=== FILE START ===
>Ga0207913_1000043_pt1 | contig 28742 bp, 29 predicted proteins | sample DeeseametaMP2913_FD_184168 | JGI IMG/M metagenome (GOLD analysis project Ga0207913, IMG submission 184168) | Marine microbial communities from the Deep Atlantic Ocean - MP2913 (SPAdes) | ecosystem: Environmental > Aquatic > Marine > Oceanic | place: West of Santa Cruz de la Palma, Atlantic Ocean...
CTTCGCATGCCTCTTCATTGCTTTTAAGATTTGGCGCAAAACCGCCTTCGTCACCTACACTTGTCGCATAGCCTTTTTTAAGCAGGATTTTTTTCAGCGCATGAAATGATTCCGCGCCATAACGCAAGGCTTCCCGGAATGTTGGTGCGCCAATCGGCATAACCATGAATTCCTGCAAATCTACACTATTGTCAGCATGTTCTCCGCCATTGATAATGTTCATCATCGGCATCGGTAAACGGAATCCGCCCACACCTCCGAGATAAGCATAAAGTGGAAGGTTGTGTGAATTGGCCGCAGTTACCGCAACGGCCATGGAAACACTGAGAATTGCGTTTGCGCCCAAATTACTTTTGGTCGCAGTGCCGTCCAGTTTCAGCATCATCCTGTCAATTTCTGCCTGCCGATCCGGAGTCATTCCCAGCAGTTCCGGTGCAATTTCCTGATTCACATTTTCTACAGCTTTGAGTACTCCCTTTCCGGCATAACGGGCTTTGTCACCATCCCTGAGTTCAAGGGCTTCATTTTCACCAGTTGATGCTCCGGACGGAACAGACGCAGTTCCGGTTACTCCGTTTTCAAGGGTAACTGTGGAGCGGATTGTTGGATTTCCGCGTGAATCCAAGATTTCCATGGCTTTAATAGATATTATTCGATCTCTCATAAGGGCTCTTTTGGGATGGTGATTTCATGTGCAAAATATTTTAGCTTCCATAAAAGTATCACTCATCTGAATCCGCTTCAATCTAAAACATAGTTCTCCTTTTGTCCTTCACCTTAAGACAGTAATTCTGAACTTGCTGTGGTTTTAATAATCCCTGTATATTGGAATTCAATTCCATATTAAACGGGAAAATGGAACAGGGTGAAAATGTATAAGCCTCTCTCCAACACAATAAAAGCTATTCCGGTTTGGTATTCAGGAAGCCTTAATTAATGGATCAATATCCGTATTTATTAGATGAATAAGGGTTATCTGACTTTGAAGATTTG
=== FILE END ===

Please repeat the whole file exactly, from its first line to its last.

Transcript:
>Ga0207913_1000043_pt1 | contig 28742 bp, 29 predicted proteins | sample DeeseametaMP2913_FD_184168 | JGI IMG/M metagenome (GOLD analysis project Ga0207913, IMG submission 184168) | Marine microbial communities from the Deep Atlantic Ocean - MP2913 (SPAdes) | ecosystem: Environmental > Aquatic > Marine > Oceanic | place: West of Santa Cruz de la Palma, Atlantic Ocean...
CTTCGCATGCCTCTTCATTGCTTTTAAGATTTGGCGCAAAACCGCCTTCGTCACCTACACTTGTCGCATAGCCTTTTTTAAGCAGGATTTTTTTCAGCGCATGAAATGATTCCGCGCCATAACGCAAGGCTTCCCGGAATGTTGGTGCGCCAATCGGCATAACCATGAATTCCTGCAAATCTACACTATTGTCAGCATGTTCTCCGCCATTGATAATGTTCATCATCGGCATCGGTAAACGGAATCCGCCCACACCTCCGAGATAAGCATAAAGTGGAAGGTTGTGTGAATTGGCCGCAGTTACCGCAACGGCCATGGAAACACTGAGAATTGCGTTTGCGCCCAAATTACTTTTGGTCGCAGTGCCGTCCAGTTTCAGCATCATCCTGTCAATTTCTGCCTGCCGATCCGGAGTCATTCCCAGCAGTTCCGGTGCAATTTCCTGATTCACATTTTCTACAGCTTTGAGTACTCCCTTTCCGGCATAACGGGCTTTGTCACCATCCCTGAGTTCAAGGGCTTCATTTTCACCAGTTGATGCTCCGGACGGAACAGACGCAGTTCCGGTTACTCCGTTTTCAAGGGTAACTGTGGAGCGGATTGTTGGATTTCCGCGTGAATCCAAGATTTCCATGGCTTTAATAGATATTATTCGATCTCTCATAAGGGCTCTTTTGGGATGGTGATTTCATGTGCAAAATATTTTAGCTTCCATAAAAGTATCACTCATCTGAATCCGCTTCAATCTAAAACATAGTTCTCCTTTTGTCCTTCACCTTAAGACAGTAATTCTGAACTTGCTGTGGTTTTAATAATCCCTGTATATTGGAATTCAATTCCATATTAAACGGGAAAATGGAACAGGGTGAAAATGTATAAGCCTCTCTCCAACACAATAAAAGCTATTCCGGTTTGGTATTCAGGAAGCCTTAATTAATGGATCAATATCCGTATTTATTAGATGAATAAGGGTTATCTGACTTTGAAGATTTG